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Christian Puglisi Is Closing His Influential Copenhagen Restaurants. COVID Is Only Partly to Blame

Christian Puglisi talks the end of Relæ and Manfreds, the problem with restaurant awards, and the future of Copenhagen dining

A man with hand outstretched looking into the distance
Christian Puglisi

Two weeks ago, Copenhagen’s food scene was hit by major news: Noma’s sibling restaurant, the Michelin-starred 108, announced it would cease operations at the end of September due to the coronavirus pandemic. And last Friday, trailblazing chef and restaurateur Christian Puglisi added even more turmoil to the city’s restaurant industry when he announced that his two flagship restaurants, Relæ and Manfreds, will close by the end of the year. Their final services will take place December 19.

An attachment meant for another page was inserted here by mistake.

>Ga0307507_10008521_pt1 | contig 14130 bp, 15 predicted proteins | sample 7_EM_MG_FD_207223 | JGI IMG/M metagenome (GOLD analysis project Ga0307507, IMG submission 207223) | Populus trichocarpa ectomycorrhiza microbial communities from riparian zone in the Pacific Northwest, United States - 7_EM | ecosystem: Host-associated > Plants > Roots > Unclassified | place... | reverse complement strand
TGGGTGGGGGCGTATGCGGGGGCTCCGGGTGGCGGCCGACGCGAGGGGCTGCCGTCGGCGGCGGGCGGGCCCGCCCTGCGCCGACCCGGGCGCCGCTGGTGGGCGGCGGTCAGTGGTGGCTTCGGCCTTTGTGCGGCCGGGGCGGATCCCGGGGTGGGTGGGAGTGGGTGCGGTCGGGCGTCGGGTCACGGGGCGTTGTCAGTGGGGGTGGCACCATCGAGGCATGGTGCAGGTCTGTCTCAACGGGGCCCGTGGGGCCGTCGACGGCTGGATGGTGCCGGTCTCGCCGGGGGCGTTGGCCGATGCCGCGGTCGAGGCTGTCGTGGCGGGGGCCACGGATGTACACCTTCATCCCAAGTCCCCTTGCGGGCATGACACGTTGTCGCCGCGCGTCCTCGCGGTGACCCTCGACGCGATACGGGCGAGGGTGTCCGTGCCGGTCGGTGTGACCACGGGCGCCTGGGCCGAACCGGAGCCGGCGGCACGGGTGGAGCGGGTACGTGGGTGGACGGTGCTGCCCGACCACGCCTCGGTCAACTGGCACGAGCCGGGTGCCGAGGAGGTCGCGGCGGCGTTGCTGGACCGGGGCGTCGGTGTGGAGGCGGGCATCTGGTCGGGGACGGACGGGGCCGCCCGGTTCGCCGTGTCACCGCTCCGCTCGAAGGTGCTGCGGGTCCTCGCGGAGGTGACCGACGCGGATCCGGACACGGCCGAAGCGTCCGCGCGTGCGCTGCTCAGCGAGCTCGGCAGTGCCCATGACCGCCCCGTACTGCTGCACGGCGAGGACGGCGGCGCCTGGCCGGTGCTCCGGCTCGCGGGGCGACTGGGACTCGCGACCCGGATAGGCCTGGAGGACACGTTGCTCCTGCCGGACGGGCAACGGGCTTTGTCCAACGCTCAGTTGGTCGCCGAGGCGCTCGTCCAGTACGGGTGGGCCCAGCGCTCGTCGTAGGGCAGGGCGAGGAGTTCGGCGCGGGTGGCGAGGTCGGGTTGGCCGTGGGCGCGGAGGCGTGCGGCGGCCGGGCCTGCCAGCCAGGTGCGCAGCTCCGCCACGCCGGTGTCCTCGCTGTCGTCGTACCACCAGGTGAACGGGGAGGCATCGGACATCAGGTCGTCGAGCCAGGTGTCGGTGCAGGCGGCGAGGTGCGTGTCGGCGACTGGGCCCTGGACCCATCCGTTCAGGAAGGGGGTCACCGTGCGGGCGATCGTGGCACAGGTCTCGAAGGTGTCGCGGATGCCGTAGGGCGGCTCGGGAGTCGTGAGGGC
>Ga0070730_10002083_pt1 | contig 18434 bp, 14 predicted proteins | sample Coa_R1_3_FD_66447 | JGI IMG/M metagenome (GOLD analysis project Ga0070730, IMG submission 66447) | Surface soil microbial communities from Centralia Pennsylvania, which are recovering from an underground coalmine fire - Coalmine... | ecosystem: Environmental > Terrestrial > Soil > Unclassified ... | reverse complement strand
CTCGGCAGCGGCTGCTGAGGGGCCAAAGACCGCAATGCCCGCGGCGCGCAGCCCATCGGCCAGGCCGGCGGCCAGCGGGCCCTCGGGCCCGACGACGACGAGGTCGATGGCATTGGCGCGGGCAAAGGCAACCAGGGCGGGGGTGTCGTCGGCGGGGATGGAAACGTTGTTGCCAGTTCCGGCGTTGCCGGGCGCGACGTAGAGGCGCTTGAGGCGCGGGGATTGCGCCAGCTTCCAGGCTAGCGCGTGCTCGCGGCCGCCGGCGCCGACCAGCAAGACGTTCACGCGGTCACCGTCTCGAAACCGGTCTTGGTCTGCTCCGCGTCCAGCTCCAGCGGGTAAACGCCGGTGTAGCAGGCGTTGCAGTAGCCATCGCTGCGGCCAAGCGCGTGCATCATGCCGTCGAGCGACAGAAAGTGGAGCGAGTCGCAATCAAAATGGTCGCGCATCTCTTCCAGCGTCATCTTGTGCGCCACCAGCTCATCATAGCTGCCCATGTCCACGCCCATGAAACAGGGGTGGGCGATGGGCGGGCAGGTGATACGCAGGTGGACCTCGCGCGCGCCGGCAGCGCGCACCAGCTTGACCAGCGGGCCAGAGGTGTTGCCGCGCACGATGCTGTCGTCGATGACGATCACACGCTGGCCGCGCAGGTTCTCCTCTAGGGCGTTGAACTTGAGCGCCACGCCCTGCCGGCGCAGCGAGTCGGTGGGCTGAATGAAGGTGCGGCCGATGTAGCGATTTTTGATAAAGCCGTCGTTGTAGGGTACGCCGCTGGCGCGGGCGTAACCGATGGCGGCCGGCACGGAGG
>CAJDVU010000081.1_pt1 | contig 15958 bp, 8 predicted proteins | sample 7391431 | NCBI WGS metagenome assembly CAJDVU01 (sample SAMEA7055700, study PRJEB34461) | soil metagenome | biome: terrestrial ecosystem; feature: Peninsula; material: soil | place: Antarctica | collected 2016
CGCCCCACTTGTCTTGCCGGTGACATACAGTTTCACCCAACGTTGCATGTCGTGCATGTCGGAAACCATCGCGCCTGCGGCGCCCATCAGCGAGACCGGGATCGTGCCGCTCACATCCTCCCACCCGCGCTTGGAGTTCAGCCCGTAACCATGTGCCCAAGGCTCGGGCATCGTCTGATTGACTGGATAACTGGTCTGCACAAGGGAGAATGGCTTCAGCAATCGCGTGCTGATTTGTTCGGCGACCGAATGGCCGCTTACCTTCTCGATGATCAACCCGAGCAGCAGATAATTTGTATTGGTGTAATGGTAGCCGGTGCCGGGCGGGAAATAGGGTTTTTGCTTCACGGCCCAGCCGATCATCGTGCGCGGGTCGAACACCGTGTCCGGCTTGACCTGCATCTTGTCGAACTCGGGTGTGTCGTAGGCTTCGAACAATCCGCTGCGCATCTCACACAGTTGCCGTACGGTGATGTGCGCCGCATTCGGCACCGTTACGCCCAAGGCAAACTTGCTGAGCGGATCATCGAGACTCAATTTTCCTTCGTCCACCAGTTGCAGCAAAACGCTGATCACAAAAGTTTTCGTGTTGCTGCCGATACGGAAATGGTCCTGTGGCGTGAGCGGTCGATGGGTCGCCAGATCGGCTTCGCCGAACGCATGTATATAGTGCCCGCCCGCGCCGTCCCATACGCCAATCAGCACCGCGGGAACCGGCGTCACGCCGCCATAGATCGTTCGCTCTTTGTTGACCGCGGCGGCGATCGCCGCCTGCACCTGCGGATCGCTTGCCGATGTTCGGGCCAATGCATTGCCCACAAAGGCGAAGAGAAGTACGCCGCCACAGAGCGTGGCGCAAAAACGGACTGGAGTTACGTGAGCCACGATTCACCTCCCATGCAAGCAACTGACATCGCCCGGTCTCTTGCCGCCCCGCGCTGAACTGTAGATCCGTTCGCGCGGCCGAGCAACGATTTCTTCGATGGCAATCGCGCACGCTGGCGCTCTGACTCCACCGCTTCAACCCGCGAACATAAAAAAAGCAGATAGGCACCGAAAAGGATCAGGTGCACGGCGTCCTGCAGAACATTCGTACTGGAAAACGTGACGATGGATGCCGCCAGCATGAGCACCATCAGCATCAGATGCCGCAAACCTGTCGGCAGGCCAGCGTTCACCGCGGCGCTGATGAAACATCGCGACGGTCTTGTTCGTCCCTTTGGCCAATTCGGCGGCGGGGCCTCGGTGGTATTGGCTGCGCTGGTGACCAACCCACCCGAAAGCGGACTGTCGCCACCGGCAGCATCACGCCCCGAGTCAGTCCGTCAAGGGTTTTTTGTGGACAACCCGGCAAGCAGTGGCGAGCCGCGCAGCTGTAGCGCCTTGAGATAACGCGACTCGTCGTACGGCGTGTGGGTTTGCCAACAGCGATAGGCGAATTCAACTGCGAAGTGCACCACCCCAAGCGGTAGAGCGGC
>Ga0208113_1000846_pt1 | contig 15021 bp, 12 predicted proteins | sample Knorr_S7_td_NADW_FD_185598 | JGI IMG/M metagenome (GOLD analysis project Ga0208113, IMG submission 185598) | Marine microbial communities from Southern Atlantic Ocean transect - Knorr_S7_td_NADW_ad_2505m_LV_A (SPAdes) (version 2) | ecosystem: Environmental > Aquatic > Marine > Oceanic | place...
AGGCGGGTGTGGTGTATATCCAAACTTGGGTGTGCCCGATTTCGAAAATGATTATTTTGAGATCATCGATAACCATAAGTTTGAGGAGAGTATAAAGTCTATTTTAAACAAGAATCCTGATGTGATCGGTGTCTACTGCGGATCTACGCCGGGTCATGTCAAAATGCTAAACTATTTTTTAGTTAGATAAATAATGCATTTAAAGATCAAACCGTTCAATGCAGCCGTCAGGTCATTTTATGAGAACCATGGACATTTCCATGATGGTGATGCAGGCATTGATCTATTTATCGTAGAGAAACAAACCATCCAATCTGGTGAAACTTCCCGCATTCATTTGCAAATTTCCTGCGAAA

Along with Noma chef René Redzepi, Puglisi is a groundbreaking chef of new Nordic Cuisine, which turned Copenhagen into one of the world’s greatest dining destinations. These days, being a “Noma alum doing your own thing” is almost a cliche, but Puglisi was the first when he opened Relæ in 2010 in the residential neighborhood of Nørrebro. With his 100 percent organic menu, featuring dishes like sheep’s milk yogurt with beets and black currants, he became a trendsetter in a city known for setting dining trends. And when he opened Relæ’s follow-up Manfreds later the same year, Puglisi broke more rules by serving family-style plates and natural wines at what was ostensibly a high-level, fine dining restaurant.